“Love each other as I have loved you…”
– John 13:34b –
I happened to have two young teenage friends with me in Walmart the other day. While I moved around freely between the aisles, one of my young friends in particular seemed very inhibited. She was nervous and wary of our other friend straying too far away from us.
As I scanned shelves of fabric looking for a potential rainbow costume for a children’s song about God’s creation, my anxious young friend piped up again. I don’t think I was looking at her at the moment, but I can only imagine the wide-eyed, sidelong glances she may have been giving our fellow shoppers.
“People at Walmart keep getting stranger and stranger. Have you noticed that?” she asked us.
I held my tongue, but internally, I mulled over her reaction to people in the “outside world” — that is, those beyond her church and homeschool circles.
My sweet young friend suffers from a condition that many Christians seem to have, especially those who identify as conservative. In reality, I’m sure that this condition still lingers in me as well, although more extreme circumstances than a shopping trip might be required to draw it out of me.
This condition is “otherness.”
As a result of sin, humans instinctively withdraw from others who are different from us. Historically, there have been hundreds, if not thousands, of dividing lines: ideology, religion, language, education, skin color, social status, clothing choices, geographic boundaries, gender, intelligence, or political view, to name a few.
All of these differences reinforce to us the “otherness” of those around us. They are so different, so very strange. We stay back because…well, why would we move toward them? Why would we want to? Estranged by their cultural leanings, the way they dress, or the number of tattoos marking their arms–these “others” move past us and we often watch them go by with fear, disdain, or even anger.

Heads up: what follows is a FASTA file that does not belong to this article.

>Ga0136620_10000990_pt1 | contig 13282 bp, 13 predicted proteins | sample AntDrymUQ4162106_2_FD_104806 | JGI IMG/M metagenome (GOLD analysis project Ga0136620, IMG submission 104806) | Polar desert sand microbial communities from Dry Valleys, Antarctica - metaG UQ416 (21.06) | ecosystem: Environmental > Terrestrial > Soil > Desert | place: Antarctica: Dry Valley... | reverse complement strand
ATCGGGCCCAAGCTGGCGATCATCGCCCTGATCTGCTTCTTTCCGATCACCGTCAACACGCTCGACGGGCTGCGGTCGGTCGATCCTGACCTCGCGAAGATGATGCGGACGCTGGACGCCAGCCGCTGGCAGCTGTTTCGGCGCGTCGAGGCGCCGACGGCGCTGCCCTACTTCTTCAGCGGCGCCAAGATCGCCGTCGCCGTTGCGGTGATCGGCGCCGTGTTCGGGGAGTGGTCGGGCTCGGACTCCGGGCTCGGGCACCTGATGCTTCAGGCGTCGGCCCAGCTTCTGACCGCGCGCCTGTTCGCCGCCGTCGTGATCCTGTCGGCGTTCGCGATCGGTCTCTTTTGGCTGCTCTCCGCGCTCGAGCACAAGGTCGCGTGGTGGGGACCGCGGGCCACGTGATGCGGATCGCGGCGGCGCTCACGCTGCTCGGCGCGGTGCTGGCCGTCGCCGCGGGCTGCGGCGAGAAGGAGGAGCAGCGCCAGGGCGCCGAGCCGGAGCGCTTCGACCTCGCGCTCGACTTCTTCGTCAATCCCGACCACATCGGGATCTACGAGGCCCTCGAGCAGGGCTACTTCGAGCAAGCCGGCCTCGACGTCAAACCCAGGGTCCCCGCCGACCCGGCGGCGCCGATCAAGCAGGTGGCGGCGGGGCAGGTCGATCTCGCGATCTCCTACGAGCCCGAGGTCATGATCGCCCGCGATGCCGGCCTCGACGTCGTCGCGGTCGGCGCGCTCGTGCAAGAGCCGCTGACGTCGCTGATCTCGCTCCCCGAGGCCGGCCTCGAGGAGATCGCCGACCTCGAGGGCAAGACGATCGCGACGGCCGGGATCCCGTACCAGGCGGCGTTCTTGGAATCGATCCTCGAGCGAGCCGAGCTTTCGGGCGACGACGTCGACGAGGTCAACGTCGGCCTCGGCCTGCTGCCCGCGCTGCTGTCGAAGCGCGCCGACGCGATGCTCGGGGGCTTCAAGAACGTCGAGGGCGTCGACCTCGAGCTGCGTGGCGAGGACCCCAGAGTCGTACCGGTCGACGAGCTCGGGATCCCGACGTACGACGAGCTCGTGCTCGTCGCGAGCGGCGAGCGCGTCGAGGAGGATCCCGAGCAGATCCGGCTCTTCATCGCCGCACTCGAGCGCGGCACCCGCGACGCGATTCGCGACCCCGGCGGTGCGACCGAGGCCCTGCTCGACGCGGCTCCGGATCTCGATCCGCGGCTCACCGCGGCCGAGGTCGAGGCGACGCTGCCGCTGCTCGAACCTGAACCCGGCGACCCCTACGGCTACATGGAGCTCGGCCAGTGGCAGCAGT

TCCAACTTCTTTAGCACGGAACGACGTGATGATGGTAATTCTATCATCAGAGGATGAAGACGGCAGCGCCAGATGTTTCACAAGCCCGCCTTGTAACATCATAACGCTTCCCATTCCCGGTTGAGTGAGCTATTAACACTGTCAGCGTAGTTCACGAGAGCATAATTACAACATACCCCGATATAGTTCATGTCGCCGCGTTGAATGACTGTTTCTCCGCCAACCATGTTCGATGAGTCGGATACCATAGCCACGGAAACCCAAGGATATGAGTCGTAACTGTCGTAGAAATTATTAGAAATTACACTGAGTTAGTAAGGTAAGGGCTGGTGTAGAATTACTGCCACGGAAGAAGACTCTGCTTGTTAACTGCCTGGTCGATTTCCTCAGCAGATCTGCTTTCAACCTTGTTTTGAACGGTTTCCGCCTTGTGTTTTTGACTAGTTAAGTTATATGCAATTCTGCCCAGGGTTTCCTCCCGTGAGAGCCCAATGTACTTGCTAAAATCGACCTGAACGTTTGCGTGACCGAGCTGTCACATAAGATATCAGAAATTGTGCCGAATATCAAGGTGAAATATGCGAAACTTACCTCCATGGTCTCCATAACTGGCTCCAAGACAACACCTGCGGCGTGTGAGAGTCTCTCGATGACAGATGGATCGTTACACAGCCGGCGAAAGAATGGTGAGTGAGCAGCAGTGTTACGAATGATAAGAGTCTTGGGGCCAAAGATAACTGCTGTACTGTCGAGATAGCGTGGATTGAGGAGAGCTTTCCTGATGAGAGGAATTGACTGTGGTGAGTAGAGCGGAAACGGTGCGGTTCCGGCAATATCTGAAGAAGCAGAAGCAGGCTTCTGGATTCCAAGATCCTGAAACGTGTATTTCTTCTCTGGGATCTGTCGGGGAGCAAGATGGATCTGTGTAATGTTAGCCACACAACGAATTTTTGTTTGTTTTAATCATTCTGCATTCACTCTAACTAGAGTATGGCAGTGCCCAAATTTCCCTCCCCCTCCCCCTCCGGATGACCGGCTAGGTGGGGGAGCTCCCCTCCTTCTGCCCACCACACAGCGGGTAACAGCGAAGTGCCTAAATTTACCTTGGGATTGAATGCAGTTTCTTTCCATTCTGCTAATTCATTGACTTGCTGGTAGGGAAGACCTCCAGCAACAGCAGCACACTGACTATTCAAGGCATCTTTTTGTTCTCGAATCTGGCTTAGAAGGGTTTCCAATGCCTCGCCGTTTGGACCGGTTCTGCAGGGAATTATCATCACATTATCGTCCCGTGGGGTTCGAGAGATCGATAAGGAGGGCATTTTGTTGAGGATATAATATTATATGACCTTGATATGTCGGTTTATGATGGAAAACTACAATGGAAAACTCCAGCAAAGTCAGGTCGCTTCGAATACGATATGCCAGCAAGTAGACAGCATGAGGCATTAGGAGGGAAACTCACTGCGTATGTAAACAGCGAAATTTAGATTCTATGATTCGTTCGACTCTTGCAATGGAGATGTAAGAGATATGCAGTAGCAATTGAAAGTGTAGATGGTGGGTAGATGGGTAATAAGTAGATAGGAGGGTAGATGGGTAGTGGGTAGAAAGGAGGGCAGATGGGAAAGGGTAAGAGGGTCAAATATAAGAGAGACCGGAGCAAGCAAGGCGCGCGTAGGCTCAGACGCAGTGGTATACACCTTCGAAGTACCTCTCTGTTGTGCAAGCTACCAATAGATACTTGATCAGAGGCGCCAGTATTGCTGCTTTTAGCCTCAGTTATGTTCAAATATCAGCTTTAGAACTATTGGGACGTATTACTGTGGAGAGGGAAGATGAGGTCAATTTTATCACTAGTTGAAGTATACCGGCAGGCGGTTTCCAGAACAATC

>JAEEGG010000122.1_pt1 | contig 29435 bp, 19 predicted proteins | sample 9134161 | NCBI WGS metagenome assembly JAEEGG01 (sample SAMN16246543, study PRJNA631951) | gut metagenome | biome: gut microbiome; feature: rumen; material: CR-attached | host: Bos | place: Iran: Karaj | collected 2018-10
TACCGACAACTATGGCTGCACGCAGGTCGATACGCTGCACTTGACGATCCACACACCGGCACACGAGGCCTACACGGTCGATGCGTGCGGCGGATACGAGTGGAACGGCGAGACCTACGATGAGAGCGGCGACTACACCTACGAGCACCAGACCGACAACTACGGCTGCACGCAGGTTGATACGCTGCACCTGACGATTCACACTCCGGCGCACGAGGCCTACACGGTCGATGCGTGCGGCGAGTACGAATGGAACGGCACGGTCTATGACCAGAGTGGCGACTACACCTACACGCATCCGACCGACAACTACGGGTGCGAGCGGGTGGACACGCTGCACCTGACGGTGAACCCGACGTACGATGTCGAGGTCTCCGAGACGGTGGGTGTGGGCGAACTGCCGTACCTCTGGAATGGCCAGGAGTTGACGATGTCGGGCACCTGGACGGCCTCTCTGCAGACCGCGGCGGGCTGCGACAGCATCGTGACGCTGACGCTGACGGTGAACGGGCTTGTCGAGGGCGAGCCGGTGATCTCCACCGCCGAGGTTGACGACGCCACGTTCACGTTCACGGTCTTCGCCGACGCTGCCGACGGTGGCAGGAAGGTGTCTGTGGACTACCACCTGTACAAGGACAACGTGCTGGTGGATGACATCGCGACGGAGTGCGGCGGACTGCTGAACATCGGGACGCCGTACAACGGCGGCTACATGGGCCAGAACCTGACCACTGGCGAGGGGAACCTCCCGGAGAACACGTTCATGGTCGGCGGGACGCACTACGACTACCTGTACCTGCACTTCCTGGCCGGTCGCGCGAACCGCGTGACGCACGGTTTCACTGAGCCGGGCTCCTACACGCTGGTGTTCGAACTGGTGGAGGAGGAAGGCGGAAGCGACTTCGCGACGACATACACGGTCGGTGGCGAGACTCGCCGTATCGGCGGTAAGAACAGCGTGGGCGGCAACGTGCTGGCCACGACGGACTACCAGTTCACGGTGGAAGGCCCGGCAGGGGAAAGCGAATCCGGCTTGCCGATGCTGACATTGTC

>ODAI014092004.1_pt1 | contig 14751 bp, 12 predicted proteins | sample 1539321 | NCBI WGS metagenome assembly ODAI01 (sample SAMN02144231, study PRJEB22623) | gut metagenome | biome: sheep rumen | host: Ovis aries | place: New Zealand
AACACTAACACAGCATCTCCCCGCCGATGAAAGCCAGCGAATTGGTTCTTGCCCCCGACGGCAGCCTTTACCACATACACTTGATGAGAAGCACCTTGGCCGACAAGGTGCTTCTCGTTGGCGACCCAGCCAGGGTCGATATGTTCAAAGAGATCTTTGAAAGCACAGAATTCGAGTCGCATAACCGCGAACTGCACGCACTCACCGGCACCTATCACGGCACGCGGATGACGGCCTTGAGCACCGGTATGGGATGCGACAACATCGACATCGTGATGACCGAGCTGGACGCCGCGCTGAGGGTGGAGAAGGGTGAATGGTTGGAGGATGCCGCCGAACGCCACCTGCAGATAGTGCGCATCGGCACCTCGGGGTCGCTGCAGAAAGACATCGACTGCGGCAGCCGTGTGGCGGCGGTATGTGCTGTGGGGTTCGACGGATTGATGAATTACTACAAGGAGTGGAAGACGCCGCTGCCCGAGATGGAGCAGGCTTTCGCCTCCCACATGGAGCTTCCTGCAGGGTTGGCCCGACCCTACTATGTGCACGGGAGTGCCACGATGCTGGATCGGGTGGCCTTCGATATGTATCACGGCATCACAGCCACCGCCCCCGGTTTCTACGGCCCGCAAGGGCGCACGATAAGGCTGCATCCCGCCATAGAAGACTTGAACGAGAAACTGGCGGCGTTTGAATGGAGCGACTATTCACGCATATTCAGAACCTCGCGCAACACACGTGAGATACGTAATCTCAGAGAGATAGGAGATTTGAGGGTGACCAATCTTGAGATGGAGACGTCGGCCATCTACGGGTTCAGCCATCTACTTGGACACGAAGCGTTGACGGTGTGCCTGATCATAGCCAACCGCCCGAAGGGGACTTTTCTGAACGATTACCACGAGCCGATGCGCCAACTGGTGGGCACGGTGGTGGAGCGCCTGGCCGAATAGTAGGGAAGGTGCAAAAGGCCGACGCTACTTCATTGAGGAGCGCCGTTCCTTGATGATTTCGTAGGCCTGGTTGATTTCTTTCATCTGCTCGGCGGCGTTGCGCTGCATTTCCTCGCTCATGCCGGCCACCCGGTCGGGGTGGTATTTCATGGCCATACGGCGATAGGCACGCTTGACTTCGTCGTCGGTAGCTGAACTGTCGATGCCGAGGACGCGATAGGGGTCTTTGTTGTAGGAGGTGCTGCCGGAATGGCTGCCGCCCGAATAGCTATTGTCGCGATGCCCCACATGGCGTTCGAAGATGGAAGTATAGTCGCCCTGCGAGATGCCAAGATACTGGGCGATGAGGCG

I don’t know who first coined that small phrase, but it is so true. The distance we erect between us and “them” makes others grow strange and monstrous. The farther away you get, the worse your perception of people will be. Distance demonizes. Estrangement is a dangerous sort of myopia, eroding your relational perception until all you can see is the faint shadow or outline of a person.
This is not the way of Jesus.
Sometimes we can get confused about what being salt and light means. Salt has to be on the food in order for it to make a difference in the taste or preserve the food beyond its natural shelf life. Light has to be uncovered and obvious in order for it to pierce the darkness.
“You are like light for the whole world. A city built on top of a hill cannot be hidden, and no one would light a lamp and put it under a clay pot. A lamp is placed on a lampstand, where it can give light to everyone in the house. Make your light shine, so that others will see the good that you do and will praise your Father in heaven” (Matthew 5:14-16, CEV).
How did Jesus deal with people who were different from Him? The Bible contains many examples if we really want to know: Samaritans, people with contagious diseases, the wealthy, the impoverished, the thieves, the notorious sinners (John 4:1-42; Matthew 8:1-4; Matthew 10:17-27; Luke 21:1-4; Luke 19:1-10; Luke 23:39-43; Matthew 2:13-17).